Members' Online Book: Getting Along With Your Crew, Chapter 1 of 7


Would you take an ocean hitchhiker aboard?

For the best part of twenty years I sailed with boats full of people (up to 22 at times), and like most commercial skippers discovered that crew management in such circumstances is of vital importance, in terms of safety and harmony aboard. Getting everyone to turn up on time in a remote place, with all of their kit and in the right frame of mind to head out doesn’t happen by accident, and stress or error at this time can make or break a cruise—you have to put in the effort beforehand. But since largely giving up that life, I’ve immensely enjoyed the peace and freedom to sail with just Louise, or with friends and family when appropriate—what a different world.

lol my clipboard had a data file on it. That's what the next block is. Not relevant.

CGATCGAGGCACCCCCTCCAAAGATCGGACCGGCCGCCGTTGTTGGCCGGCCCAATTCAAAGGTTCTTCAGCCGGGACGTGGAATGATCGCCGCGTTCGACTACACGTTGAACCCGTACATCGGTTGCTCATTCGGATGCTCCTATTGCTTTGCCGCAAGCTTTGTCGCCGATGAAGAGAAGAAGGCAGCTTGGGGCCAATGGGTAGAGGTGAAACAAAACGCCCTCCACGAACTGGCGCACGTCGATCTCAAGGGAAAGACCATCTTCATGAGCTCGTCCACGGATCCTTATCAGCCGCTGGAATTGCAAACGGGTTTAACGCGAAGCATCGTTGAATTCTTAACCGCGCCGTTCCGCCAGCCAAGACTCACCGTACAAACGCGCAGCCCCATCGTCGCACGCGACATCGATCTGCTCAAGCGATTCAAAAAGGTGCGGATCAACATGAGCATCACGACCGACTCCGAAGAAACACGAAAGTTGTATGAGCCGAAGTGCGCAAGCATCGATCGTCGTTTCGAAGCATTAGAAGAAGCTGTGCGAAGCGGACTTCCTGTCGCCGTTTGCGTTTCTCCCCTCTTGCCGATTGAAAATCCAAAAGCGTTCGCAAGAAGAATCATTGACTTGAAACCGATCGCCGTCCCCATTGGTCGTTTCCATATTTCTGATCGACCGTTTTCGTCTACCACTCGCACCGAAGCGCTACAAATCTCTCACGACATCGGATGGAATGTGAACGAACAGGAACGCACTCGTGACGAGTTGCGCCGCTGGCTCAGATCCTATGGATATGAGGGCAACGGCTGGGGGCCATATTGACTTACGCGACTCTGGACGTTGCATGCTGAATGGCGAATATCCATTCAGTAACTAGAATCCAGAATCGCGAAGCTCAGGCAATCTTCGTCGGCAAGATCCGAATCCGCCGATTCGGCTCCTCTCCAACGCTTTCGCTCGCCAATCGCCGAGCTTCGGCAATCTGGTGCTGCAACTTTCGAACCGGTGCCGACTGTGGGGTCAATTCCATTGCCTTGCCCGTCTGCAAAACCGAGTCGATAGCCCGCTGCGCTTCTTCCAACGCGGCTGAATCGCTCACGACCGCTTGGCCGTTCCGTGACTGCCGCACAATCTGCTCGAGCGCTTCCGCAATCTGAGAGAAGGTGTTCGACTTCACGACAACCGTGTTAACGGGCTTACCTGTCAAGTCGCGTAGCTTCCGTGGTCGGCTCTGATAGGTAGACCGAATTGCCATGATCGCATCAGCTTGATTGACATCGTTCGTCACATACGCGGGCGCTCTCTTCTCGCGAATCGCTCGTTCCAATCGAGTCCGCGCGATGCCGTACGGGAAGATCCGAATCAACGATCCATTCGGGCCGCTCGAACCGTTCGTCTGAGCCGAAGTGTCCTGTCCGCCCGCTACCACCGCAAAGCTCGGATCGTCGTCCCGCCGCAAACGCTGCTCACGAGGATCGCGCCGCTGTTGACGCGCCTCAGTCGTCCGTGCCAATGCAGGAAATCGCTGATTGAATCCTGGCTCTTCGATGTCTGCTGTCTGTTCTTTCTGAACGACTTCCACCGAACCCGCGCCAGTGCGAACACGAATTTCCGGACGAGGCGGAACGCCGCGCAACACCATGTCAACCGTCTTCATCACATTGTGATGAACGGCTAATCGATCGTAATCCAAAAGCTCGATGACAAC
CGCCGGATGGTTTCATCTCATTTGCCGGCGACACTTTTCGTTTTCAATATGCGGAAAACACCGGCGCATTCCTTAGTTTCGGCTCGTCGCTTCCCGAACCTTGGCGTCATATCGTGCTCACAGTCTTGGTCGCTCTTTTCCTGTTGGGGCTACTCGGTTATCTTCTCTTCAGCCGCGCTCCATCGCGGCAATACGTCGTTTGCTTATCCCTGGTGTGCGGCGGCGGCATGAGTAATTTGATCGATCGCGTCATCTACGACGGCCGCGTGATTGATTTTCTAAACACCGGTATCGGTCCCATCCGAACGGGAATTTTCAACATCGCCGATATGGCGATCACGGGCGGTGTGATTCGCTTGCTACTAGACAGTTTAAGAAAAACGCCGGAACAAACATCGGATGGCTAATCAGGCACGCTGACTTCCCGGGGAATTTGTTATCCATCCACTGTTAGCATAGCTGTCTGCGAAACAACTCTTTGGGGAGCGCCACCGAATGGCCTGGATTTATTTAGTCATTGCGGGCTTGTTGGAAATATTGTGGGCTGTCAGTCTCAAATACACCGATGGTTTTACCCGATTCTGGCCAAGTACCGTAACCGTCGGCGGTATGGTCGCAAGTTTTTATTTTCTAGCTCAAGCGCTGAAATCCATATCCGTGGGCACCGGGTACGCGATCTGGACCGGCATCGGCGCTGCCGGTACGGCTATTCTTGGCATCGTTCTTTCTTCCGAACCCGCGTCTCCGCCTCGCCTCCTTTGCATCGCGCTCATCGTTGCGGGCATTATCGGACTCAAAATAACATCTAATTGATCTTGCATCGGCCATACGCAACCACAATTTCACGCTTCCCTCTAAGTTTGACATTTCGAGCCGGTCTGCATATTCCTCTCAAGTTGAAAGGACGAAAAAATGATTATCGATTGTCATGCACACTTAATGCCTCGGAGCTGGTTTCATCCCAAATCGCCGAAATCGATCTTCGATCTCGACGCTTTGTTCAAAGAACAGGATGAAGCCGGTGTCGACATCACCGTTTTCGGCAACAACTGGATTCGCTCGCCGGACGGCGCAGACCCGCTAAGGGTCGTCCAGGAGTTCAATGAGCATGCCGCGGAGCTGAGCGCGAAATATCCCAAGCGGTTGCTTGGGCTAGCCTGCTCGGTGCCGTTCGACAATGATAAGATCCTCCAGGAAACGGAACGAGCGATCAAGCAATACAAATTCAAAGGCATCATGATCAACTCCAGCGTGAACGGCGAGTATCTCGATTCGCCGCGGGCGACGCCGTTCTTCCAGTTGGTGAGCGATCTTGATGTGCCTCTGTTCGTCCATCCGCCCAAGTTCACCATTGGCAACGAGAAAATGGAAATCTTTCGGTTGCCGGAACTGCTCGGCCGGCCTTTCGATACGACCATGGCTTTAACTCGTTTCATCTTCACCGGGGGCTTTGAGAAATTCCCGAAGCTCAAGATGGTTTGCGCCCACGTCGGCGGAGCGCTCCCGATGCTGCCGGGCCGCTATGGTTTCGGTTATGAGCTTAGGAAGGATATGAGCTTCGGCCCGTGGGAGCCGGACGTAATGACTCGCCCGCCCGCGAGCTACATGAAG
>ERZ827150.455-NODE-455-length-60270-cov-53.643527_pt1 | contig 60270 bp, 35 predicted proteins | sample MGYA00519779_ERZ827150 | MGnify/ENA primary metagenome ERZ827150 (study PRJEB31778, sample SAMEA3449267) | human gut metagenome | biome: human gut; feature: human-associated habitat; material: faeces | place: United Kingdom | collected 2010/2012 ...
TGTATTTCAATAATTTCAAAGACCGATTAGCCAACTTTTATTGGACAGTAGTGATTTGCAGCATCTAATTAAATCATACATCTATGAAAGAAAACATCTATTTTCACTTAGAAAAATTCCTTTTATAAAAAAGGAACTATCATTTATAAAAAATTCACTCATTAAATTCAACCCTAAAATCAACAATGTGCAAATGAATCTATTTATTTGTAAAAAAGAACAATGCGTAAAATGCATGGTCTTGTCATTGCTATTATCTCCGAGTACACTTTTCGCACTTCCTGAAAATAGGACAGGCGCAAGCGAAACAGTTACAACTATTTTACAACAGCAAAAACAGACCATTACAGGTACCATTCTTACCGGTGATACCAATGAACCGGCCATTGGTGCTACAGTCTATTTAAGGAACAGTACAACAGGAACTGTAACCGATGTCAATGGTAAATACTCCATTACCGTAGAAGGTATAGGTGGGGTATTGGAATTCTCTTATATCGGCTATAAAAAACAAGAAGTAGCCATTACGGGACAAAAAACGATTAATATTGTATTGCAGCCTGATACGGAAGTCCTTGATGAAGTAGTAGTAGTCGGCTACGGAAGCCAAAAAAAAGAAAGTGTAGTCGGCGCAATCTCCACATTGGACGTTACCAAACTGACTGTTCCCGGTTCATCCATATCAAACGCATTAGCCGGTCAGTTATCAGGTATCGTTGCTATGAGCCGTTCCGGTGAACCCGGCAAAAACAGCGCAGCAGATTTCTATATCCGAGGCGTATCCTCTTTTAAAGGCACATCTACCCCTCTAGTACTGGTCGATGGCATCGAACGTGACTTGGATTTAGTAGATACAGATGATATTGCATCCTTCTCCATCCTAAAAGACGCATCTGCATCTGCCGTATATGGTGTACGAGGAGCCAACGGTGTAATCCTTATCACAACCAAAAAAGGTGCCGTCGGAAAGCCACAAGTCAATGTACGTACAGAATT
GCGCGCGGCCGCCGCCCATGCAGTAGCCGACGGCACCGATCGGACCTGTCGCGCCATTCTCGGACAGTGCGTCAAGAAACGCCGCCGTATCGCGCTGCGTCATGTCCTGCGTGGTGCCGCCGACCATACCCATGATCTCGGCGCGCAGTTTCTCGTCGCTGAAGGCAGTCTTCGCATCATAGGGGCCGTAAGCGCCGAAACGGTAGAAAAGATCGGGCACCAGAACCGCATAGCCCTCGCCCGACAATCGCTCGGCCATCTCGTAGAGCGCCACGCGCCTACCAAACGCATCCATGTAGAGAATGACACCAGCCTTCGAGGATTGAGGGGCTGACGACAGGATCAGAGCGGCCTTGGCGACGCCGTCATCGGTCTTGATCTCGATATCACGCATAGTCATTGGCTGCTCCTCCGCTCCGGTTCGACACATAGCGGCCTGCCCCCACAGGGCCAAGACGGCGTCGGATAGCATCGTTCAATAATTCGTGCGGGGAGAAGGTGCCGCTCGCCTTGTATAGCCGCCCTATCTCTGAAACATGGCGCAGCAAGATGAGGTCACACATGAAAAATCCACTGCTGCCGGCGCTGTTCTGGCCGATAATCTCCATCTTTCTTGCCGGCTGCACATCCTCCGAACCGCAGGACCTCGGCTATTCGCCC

After a long enforced lay-up due to work, repairs and injury, in just a few months time we’ll embark on the next legs of our journey, far longer and to more exotic places than we have sailed before. And so the subject of crew has come up, and whether we want to sail two-handed or with experienced friends that we know and trust well. We’ve decided to go for the latter, and whilst on the face of it that should seem like a no-brainer, in practice it wasn’t as easy a decision as might be imagined.

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Meet the Author

Colin Speedie

Colin, European Correspondent here at AAC, is a deeply experienced offshore sailor who holds a Yachtmaster licence, and a gifted photographer and talented writer who has added a whole new dimension to Attainable Adventure Cruising. In addition, since Colin and Louise are from England and had their OVNI 435, Pèlerin built in France, they bring a European perspective to our site. You can read more about Colin and Louise and their business at their website.

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